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On the drive from Sawai Madhopur to Jaipur (we took the more sensible route on the way back), we saw Bank mynas for the first time whilst stopping for chai.

Crested serpent eagle:

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Flora

The landscape of Ranthambore is dominated by the tiny-leaved Dhok tree (Anogeissus pendula). This species comprises a good seventy or eighty percent of the forest’s tree-count and is therefore ubiquitous. Next in terms of frequency are Babul or the Gum Arabic tree (Acacia nilotica) and the Flame of the forest (Butea monosperma).

Acacia nilotica:

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Stunted Khair trees (Acacia catechu) are also frequently encountered.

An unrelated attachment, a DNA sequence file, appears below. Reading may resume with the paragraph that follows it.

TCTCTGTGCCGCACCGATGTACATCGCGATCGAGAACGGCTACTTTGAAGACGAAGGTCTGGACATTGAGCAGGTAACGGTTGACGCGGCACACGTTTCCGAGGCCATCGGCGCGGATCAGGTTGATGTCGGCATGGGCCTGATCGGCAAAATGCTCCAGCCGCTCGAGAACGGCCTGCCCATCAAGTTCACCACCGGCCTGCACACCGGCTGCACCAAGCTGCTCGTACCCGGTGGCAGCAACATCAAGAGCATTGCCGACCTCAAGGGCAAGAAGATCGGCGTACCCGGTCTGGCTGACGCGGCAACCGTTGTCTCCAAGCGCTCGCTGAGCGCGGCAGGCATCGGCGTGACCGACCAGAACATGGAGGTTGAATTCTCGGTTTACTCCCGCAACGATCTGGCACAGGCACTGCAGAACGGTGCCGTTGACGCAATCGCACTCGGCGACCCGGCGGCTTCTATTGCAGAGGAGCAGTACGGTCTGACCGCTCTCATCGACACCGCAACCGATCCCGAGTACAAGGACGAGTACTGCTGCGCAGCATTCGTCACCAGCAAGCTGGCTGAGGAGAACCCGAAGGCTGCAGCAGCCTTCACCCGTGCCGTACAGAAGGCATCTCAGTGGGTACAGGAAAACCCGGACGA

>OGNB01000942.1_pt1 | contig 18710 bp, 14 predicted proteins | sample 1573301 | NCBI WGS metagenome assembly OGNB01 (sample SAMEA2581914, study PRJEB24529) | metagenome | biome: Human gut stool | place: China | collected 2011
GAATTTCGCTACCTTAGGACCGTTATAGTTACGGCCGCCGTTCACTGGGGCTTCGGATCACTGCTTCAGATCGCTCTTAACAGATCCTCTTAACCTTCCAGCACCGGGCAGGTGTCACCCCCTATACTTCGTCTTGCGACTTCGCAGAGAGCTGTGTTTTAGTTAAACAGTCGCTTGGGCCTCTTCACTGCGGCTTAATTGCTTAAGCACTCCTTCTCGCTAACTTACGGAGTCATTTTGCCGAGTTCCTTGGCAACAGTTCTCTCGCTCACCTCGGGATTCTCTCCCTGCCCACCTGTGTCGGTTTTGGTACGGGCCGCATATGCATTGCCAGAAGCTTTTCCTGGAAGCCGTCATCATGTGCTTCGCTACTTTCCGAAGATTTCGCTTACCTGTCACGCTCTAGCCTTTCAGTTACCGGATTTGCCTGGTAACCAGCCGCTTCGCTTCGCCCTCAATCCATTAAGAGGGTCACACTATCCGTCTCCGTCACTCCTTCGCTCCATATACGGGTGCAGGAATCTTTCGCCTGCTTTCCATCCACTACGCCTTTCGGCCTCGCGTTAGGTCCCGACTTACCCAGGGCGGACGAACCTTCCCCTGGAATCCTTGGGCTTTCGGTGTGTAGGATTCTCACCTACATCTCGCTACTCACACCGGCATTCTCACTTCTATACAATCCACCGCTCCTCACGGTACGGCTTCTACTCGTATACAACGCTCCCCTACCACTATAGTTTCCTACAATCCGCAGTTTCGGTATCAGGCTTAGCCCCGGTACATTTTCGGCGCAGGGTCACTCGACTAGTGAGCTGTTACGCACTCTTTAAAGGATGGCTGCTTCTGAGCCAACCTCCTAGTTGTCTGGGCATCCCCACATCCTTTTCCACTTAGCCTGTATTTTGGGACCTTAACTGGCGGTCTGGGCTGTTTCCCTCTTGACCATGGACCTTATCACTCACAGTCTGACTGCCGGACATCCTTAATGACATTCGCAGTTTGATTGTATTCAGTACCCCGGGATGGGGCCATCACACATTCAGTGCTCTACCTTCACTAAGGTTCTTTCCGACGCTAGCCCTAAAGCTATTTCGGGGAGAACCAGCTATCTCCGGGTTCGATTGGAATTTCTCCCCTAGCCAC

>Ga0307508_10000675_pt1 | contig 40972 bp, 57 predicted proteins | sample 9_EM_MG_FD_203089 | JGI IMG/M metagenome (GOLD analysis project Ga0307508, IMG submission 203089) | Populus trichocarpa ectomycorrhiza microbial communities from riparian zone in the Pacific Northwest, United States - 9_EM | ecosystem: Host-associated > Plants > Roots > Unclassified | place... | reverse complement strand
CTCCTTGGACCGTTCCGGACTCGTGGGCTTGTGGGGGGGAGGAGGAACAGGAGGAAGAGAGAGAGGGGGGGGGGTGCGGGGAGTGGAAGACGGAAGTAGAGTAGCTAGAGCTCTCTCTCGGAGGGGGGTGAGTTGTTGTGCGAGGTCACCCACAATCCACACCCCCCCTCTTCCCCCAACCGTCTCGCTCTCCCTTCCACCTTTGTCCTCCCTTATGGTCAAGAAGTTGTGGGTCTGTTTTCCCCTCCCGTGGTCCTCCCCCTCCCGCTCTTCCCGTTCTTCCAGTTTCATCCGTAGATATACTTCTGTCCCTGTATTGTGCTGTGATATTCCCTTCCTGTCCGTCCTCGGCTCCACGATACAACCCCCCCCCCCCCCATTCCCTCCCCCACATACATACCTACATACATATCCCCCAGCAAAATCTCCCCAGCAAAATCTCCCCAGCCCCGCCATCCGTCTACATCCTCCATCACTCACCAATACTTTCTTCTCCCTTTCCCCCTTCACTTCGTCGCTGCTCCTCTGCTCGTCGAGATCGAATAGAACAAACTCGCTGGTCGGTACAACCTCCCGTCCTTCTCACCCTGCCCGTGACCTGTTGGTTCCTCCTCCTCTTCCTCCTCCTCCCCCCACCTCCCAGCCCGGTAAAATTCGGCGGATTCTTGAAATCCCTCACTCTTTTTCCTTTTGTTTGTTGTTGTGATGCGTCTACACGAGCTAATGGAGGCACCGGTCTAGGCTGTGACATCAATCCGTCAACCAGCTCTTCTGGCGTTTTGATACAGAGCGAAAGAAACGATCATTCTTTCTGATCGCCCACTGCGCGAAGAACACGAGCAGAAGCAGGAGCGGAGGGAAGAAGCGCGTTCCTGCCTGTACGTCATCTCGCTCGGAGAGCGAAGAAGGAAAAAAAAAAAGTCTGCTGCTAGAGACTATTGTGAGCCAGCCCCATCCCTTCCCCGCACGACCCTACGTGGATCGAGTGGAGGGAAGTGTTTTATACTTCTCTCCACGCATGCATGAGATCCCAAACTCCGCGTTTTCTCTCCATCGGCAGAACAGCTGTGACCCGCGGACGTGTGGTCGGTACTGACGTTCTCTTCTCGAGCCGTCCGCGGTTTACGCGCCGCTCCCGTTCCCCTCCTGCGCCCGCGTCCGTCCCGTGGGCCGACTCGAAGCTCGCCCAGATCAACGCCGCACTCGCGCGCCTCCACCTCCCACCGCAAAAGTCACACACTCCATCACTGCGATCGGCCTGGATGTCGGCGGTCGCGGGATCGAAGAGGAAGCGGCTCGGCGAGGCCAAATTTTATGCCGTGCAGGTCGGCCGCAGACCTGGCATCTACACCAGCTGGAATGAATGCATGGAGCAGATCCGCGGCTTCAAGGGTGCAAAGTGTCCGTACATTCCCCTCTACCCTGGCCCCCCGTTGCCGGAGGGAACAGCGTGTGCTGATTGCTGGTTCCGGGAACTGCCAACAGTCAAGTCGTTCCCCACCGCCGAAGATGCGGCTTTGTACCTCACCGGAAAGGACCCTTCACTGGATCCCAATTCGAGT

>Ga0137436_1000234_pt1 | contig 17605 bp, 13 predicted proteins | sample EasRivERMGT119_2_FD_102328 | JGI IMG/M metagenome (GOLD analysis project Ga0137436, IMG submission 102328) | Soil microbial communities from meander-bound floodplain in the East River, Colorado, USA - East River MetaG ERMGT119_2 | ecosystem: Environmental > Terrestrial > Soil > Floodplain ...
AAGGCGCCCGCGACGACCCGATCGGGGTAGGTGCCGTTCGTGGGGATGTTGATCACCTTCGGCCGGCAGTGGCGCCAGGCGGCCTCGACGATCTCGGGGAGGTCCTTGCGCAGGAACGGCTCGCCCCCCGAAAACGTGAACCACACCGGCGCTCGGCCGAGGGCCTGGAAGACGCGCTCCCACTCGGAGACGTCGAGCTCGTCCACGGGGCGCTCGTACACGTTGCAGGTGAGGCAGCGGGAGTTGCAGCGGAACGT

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On rocky slopes, the striking-looking Karaya Gum tree (Sterculia Urens) is commonly seen.

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Several fine specimens of banyan (Ficus bengalensis) are found throughout the park including the iconic one draping the entrance a little before the Jogi Mahal gate. An exceptionally large specimen occurs near the Jogi Mahal, but is out of bounds for tourists.

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Indian date palms (Phoenix sylvestris) are frequently met with. Tendu (Diospyros melanoxylon) is also encountered occasionally. Adusa (Adhatoda vasica) occurs in clumps in many places. The leaves, flowers and bark of this shrub find medicinal uses chiefly in the treatment of asthma.

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Large clumps of the cactus-like Euphorbia plant are also seen.